matron's broad form whisking off towards the
space whereon the fire had been kindled.
She was lifted bodily by Mr. Fairway's arm,
which had been flung round her waist before
she had become aware of his intention. The
site of the fire was now merely a circle of
ashes flecked with red embers and sparks,
the furze having burnt completely away.
Once within the circle he whirled her round
and round in a dance. She was a woman
noisily constructed ; in addition to her en-
closing framework of whalebone and lath,
she wore pattens summer and winter, in wet


weather and in dry, to preserve her boots
from wear ; and when Fairway began to
jump about with her, the cHcking of the
pattens, the creaking of the stays, and her
screams of surprise, formed a very audible

* I'll crack thy numskull for thee, you
mandy chap,' said Mrs. Nunsuch, as she
helplessly danced round with him, her feet
playing like drumsticks among the sparks.
* My ancles were all in a fever afore, from
walking through that prickly furze, and now
you must make 'em worse with these
vlankers ! '

The vagary of Timothy Fairway was in-
fectious. The turf-cutter seized old Oily
Dowden, and, somewhat more gently, pous-
setted with her likewise. The young men
were not slow to imitate the example of their
elders, and seized the maids ; Grandfer
Cantle and his stick jigged in the form of a
three-legged object among the rest ; and in
half a minute all that could be seen on Black-


barrow was a whirling of dark shapes amid
a boiling confusion of sparks, which leapt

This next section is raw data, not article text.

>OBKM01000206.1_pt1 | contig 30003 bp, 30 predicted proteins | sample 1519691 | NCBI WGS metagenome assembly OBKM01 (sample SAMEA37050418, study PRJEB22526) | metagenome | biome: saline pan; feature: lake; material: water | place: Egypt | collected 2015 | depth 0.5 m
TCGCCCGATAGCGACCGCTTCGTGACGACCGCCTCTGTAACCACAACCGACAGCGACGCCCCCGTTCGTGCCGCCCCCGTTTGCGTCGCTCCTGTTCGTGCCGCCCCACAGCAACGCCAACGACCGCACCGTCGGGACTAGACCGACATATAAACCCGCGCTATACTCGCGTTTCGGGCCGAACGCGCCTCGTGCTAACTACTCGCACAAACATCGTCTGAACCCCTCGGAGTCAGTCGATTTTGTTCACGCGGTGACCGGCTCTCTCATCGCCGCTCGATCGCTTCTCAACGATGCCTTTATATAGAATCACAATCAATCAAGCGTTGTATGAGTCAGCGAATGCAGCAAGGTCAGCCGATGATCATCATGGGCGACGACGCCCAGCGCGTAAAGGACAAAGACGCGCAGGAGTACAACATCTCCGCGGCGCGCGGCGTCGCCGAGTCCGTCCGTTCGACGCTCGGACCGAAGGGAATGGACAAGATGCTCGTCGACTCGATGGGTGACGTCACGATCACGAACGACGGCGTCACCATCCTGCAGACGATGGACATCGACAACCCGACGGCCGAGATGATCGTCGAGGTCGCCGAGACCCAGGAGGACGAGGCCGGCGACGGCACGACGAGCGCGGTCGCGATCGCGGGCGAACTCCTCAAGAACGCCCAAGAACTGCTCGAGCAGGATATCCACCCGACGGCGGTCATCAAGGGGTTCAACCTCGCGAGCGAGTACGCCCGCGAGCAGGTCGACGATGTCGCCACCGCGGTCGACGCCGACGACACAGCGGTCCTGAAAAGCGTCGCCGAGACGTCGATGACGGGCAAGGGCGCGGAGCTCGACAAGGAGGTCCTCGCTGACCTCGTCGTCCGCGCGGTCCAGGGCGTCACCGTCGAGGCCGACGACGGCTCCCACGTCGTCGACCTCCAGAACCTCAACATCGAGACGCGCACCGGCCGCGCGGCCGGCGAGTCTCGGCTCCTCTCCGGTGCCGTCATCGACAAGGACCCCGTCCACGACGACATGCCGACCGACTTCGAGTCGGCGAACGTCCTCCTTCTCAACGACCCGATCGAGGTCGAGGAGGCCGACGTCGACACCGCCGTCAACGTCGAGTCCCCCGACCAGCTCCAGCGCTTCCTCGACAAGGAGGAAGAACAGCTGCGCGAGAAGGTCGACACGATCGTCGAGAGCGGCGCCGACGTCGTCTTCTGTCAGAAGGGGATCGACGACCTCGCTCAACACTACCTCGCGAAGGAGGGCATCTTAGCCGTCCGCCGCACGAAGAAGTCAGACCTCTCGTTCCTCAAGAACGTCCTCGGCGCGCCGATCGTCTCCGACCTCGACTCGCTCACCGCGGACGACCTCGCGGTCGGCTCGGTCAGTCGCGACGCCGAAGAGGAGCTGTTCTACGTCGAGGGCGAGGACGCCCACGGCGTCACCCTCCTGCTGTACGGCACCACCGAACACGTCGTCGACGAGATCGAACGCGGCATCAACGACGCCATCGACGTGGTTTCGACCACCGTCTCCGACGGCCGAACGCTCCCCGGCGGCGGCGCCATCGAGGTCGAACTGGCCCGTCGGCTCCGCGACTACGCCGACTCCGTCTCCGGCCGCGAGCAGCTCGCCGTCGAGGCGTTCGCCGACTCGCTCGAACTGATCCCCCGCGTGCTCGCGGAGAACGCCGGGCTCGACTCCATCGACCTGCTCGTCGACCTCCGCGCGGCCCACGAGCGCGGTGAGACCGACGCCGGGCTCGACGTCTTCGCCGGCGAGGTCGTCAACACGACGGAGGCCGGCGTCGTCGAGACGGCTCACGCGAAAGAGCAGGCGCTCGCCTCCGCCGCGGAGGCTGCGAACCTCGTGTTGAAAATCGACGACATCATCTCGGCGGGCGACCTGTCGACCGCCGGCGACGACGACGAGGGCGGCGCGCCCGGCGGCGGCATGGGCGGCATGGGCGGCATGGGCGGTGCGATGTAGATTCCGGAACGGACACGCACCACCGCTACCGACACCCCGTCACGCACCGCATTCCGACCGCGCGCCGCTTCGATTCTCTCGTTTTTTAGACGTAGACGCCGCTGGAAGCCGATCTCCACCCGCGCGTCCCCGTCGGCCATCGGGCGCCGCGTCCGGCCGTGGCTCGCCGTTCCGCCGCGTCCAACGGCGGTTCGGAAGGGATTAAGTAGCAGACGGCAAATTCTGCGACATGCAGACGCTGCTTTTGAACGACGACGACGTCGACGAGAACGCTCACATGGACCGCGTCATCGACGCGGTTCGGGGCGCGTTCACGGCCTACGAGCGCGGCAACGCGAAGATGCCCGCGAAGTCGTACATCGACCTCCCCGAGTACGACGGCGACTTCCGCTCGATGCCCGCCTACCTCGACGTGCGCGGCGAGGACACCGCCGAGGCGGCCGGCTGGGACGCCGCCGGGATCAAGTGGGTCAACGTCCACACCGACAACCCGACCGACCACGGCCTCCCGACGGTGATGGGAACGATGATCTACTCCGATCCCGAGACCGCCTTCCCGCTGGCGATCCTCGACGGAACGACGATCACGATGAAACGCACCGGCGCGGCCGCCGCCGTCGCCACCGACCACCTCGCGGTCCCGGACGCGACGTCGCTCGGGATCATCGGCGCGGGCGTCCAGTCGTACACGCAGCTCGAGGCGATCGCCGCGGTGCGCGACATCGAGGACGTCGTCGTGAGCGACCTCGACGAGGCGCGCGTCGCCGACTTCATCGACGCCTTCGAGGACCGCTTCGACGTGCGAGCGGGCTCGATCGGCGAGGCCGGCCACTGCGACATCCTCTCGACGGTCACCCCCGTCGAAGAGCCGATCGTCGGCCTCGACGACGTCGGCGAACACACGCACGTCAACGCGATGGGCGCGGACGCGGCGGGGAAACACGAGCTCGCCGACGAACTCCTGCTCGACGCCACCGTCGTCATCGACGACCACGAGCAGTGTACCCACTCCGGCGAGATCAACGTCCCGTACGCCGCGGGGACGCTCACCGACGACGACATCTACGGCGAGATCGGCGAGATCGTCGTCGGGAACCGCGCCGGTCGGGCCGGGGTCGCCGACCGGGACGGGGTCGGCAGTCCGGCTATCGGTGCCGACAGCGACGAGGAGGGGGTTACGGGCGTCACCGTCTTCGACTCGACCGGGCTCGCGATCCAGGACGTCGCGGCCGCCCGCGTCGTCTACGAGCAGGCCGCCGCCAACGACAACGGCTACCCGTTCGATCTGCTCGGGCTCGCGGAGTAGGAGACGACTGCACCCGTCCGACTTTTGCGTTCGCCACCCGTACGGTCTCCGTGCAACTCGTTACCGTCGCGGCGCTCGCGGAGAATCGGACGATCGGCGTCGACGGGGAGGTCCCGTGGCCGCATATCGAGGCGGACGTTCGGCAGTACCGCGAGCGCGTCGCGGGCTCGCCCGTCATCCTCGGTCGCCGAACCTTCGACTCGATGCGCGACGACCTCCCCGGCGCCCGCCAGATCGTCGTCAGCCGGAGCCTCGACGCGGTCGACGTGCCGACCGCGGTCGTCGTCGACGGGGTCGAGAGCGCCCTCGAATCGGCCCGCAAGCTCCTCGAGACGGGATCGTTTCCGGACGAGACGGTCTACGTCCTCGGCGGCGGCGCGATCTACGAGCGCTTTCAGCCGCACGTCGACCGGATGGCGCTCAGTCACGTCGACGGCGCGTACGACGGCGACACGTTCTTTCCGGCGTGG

around the dancers as high as their waists.
The chief noises were women's shrill cries,
men's laughter, Susan's stays and pattens,
old Oily Dowden's ' heu-heu-heu ! ' and the
strumming of the wind upon the furze-bushes,
which formed a kind of tune to the demoniac
measure they trod. Christian alone stood
aloof, uneasily rocking himself as he mur-
mured, ' They ought not to do It — how the
vlankers do fly ! 'tis tempting the wicked
one, 'tis.'

' What was that ? ' said one of the lads,

* Ah — where ? ' said Christian, hastily
closing up to the rest.

The dancers all lessened their speed.

' 'Twas behind you, Christian, that I
heard It — down there.'

' Yes — .'tis behind me ! ' Christian said.
' Matthew, Mark, Luke, and John ; bless the
bed that I He on ; four angels guard *


' Hold your tongue. What is it ? ' said

' Hoi-i-i-i !' cried a voice from the darkness.

' Halloo-0-0-0 ! ' said Fairway.

' Is there any cart-track up across here to
Mis'ess Yeobright's, of Blooms-End ? ' came
to them in the same voice, as a long, slim,
indistinct figure approached the barrow.

' Ought we not to run home as hard as
we can, neighbours, as 'tis getting late ? '
said Christian. ' Not run away from one an-
other, you know ; run close together, I mean.'

' Scrape up a few stray locks of furze, and
make a blaze, so that we can see who the
man is,' said Fairway.

When the flame arose it revealed a young
man in tight raiment, and red from top to
toe. ' Is there a track across here to Mis'ess
Yeobright's house ? ' he repeated.

' Ay — keep along the path down there.'

' I mean a way two horses and a van can
travel over ? '

' Well, yes ; you can get up the vale



below here with time. The track Is rough,
but if you've got a Hght your horses may
pick along wi' care. Have ye brought your
cart far up, neighbour reddleman ? '

' I've left it in the bottom, about half a
mile back. I stepped on in front to make
sure of the way, as 'tis night-time, and I
han't been here for so long.'

' Oh, well, you can get up,' said Fairway.
* What a turn it did give me when I saw
him ! ' he added, to the whole group, the
reddleman included. ' Lord's sake, I thought,
whatever fiery mommet is this come to
trouble us ? No slight to your looks, reddle-
man, for ye baint bad-looking in the ground-
work, though the finish is queer My mean-
ing Is just to say how curious I felt. I half-